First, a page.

Written by PETA
Last Labor Day weekend, Buddy and Copper
were among the dogs sitting in barren, filthy cages at animal testing hellhole Professional Laboratory and
Research Services, Inc. (PLRS).
But this Labor Day weekend, the two friends are rolling in the grass, playing
with other dogs, and being loved and petted at Kindness Ranch.
Courtesy Emile Hallez Williams
Kindness Ranch helps animals rescued
from laboratories to heal from the torture that they've endured and finds them
permanent homes. When recent visitor and PETA pal Dan Hanley met Buddy and
Copper, he was inspired to write about them on his website,
calling them "complete loves." Even after everything humans have put
them through, these two dogs still have lots of love to give.
A PETA undercover investigation of PLRS
found that dogs there spent years in cages, being force-fed experimental compounds
and infested with worms. Besides the torment of the experiments themselves,
laboratory workers screamed and cursed at the dogs, used pressure hoses to
spray them with water and harsh chemicals, and dragged them when they would not
walk. After PETA released the evidence from the investigation, PLRS shut its doors
and surrendered Buddy,
Copper, and nearly 250 other animals.
Almost a year later, Buddy and Copper are learning to trust. Hanley said that Buddy
wiggled right onto his lap, anxious for the love that he was denied for so
is a bit more reserved, and sudden movements and loud noises frighten him. He
slowly makes his way toward new people, still scared but also longing for a
kind word or gentle touch. After life in a cage, both dogs love to go for walks
and feel soft grass beneath their paws.
By next Labor Day, Buddy's and Copper's
lives will probably have changed again. By that time, they will both have homes
and families to call their own.
Written by Michelle Sherrow
In a landmark move, a North Carolina grand jury has returned indictments for 14 counts of felony cruelty-to-animals against four individuals, including a supervisor, who worked at Professional Laboratory Research Services (PLRS), which was investigated by PETA last fall. This marks the first time in U.S. history that laboratory workers have faced felony cruelty charges for their abuse of animals in a laboratory and only the second time that experimenters have faced criminal prosecution for cruelty (the first stemmed from PETA's first undercover investigation, the groundbreaking 1981 Silver Spring monkeys case).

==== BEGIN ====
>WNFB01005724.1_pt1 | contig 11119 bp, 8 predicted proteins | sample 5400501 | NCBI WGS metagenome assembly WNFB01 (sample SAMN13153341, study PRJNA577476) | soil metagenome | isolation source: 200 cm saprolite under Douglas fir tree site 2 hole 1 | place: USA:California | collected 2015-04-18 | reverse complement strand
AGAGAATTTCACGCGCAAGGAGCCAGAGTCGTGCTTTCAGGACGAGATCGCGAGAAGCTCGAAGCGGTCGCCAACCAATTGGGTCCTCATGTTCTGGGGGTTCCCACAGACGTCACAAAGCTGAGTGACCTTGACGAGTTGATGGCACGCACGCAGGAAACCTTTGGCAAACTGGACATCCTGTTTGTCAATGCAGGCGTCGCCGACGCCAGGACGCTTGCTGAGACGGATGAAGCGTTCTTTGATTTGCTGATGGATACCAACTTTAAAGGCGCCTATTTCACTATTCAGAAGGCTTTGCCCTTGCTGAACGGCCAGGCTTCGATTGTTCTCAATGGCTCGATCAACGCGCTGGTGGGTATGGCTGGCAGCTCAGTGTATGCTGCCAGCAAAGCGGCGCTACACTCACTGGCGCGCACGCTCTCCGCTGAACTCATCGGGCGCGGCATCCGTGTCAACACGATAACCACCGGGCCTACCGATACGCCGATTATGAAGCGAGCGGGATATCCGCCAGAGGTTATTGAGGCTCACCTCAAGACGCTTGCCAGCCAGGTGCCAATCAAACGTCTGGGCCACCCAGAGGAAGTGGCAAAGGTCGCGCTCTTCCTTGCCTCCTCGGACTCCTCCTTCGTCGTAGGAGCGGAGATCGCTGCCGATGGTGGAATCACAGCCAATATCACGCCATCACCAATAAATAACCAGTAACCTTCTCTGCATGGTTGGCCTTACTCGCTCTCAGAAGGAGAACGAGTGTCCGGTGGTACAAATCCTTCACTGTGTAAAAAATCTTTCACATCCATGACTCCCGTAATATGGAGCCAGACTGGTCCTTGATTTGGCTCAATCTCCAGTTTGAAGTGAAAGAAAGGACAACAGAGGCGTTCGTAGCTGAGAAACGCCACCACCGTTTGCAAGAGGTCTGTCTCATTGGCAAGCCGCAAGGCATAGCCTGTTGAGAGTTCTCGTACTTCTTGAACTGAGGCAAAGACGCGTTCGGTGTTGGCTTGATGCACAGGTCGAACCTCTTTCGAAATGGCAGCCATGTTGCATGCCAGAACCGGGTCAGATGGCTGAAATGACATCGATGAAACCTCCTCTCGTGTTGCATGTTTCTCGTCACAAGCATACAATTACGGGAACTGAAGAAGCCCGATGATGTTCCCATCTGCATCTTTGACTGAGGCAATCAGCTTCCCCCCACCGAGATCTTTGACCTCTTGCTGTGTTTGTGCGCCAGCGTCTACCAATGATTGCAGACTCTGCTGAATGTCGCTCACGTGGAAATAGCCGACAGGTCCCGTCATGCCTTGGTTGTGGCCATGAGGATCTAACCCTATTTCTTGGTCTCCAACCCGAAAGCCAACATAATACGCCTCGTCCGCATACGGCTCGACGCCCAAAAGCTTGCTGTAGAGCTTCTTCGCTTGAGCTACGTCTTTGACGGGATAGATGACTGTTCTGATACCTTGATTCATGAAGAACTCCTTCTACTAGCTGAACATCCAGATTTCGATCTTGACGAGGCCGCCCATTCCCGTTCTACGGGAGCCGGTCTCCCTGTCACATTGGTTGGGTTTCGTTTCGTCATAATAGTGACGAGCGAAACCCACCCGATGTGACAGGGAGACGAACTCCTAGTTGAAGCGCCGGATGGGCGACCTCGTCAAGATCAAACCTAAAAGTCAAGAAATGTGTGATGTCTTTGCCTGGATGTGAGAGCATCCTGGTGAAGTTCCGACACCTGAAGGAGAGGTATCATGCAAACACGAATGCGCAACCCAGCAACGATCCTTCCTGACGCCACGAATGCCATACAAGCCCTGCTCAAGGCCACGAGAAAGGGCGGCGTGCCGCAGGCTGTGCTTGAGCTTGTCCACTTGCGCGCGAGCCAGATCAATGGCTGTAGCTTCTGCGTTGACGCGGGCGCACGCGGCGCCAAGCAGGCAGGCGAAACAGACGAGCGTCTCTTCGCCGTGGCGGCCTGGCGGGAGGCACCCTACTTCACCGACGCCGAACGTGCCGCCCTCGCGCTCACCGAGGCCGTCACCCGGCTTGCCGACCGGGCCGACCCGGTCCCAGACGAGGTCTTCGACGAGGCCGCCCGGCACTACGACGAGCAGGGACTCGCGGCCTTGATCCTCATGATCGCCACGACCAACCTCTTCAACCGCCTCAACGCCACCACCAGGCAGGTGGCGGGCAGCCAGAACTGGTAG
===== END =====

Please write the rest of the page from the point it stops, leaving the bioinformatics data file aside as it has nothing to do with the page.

Mary Ramsey—who had been employed as a PLRS supervisor—and Jessica Detty were each indicted on five counts, while Christine Clement and Tracy Small were each indicted on two counts. The accused are among those caught on video kicking, throwing, and dragging dogs; hoisting rabbits by their ears and puppies by their throats; violently slamming cats into cages; and screaming obscenities at terrified animals. One of those named is the worker seen on video trying to rip out a cat's claws by violently pulling the animal from the fence onto which he or she clung in fear.
The state charges follow extensive citations, by federal officials for serious violations of animal welfare laws, the lab's closure, and the surrender of nearly 200 dogs and more than 50 cats just a week after we released our findings. We'll keep you updated on the criminal case as it progresses.
Written by Alisa Mullins
More than six months after PETA released documentation of the horrors at animal testing hellhole Professional Laboratory and Research Services, Inc. (PLRS)—evidence so shocking that within a week the laboratory had released its dogs and cats to rescue groups up and down the East Coast and shut its doors in shame—the abusers still have not been brought to justice. PETA first met with the local district attorney nearly a year ago and showed him graphic footage of PLRS employees screaming profanities at animals, flinging cats into cages, and kicking, throwing, and dragging dogs. And still no cruelty-to-animals charges.